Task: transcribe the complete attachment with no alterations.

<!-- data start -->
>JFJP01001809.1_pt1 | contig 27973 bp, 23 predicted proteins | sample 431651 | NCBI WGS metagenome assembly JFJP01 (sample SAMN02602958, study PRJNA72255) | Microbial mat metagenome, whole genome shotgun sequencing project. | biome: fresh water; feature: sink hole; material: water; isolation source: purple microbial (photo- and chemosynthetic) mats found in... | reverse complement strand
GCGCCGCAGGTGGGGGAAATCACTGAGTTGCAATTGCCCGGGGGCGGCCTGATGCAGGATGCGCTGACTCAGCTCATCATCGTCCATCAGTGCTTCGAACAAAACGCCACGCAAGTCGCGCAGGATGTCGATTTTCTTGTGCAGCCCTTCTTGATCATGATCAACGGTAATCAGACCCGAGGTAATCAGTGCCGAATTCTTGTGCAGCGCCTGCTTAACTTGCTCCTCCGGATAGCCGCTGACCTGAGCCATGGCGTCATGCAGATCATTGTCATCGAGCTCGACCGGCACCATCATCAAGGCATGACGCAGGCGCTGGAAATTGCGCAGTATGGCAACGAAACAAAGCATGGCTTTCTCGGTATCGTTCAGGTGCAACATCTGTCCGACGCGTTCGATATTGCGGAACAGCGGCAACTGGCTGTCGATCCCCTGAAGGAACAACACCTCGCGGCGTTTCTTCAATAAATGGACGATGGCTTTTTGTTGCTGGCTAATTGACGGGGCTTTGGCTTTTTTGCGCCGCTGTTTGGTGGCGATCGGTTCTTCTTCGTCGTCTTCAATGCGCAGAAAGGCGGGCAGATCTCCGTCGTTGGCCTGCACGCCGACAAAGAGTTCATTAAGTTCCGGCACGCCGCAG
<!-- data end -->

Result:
>JFJP01001809.1_pt1 | contig 27973 bp, 23 predicted proteins | sample 431651 | NCBI WGS metagenome assembly JFJP01 (sample SAMN02602958, study PRJNA72255) | Microbial mat metagenome, whole genome shotgun sequencing project. | biome: fresh water; feature: sink hole; material: water; isolation source: purple microbial (photo- and chemosynthetic) mats found in... | reverse complement strand
GCGCCGCAGGTGGGGGAAATCACTGAGTTGCAATTGCCCGGGGGCGGCCTGATGCAGGATGCGCTGACTCAGCTCATCATCGTCCATCAGTGCTTCGAACAAAACGCCACGCAAGTCGCGCAGGATGTCGATTTTCTTGTGCAGCCCTTCTTGATCATGATCAACGGTAATCAGACCCGAGGTAATCAGTGCCGAATTCTTGTGCAGCGCCTGCTTAACTTGCTCCTCCGGATAGCCGCTGACCTGAGCCATGGCGTCATGCAGATCATTGTCATCGAGCTCGACCGGCACCATCATCAAGGCATGACGCAGGCGCTGGAAATTGCGCAGTATGGCAACGAAACAAAGCATGGCTTTCTCGGTATCGTTCAGGTGCAACATCTGTCCGACGCGTTCGATATTGCGGAACAGCGGCAACTGGCTGTCGATCCCCTGAAGGAACAACACCTCGCGGCGTTTCTTCAATAAATGGACGATGGCTTTTTGTTGCTGGCTAATTGACGGGGCTTTGGCTTTTTTGCGCCGCTGTTTGGTGGCGATCGGTTCTTCTTCGTCGTCTTCAATGCGCAGAAAGGCGGGCAGATCTCCGTCGTTGGCCTGCACGCCGACAAAGAGTTCATTAAGTTCCGGCACGCCGCAG